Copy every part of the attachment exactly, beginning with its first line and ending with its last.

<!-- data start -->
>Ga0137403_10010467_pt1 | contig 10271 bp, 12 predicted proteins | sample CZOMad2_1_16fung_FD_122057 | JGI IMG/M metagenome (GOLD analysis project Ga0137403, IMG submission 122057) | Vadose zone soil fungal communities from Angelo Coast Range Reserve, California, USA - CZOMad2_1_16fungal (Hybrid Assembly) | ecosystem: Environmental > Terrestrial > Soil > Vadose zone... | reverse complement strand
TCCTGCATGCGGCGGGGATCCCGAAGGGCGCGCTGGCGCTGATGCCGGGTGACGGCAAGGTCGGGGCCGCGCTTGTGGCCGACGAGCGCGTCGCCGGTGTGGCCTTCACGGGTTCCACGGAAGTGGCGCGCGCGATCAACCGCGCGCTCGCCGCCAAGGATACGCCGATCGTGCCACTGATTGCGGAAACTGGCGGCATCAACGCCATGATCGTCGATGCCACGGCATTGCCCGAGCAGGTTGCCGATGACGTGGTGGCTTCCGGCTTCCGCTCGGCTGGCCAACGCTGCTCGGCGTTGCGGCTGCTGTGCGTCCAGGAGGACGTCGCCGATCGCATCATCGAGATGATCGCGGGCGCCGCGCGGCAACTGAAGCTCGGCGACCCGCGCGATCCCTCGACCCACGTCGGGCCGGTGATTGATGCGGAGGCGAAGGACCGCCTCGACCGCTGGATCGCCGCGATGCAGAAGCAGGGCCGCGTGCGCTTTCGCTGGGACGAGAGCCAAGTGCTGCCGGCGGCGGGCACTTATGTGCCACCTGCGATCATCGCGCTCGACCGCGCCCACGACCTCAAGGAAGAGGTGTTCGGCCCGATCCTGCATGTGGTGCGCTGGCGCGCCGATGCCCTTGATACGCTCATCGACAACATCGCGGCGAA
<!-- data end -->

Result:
>Ga0137403_10010467_pt1 | contig 10271 bp, 12 predicted proteins | sample CZOMad2_1_16fung_FD_122057 | JGI IMG/M metagenome (GOLD analysis project Ga0137403, IMG submission 122057) | Vadose zone soil fungal communities from Angelo Coast Range Reserve, California, USA - CZOMad2_1_16fungal (Hybrid Assembly) | ecosystem: Environmental > Terrestrial > Soil > Vadose zone... | reverse complement strand
TCCTGCATGCGGCGGGGATCCCGAAGGGCGCGCTGGCGCTGATGCCGGGTGACGGCAAGGTCGGGGCCGCGCTTGTGGCCGACGAGCGCGTCGCCGGTGTGGCCTTCACGGGTTCCACGGAAGTGGCGCGCGCGATCAACCGCGCGCTCGCCGCCAAGGATACGCCGATCGTGCCACTGATTGCGGAAACTGGCGGCATCAACGCCATGATCGTCGATGCCACGGCATTGCCCGAGCAGGTTGCCGATGACGTGGTGGCTTCCGGCTTCCGCTCGGCTGGCCAACGCTGCTCGGCGTTGCGGCTGCTGTGCGTCCAGGAGGACGTCGCCGATCGCATCATCGAGATGATCGCGGGCGCCGCGCGGCAACTGAAGCTCGGCGACCCGCGCGATCCCTCGACCCACGTCGGGCCGGTGATTGATGCGGAGGCGAAGGACCGCCTCGACCGCTGGATCGCCGCGATGCAGAAGCAGGGCCGCGTGCGCTTTCGCTGGGACGAGAGCCAAGTGCTGCCGGCGGCGGGCACTTATGTGCCACCTGCGATCATCGCGCTCGACCGCGCCCACGACCTCAAGGAAGAGGTGTTCGGCCCGATCCTGCATGTGGTGCGCTGGCGCGCCGATGCCCTTGATACGCTCATCGACAACATCGCGGCGAA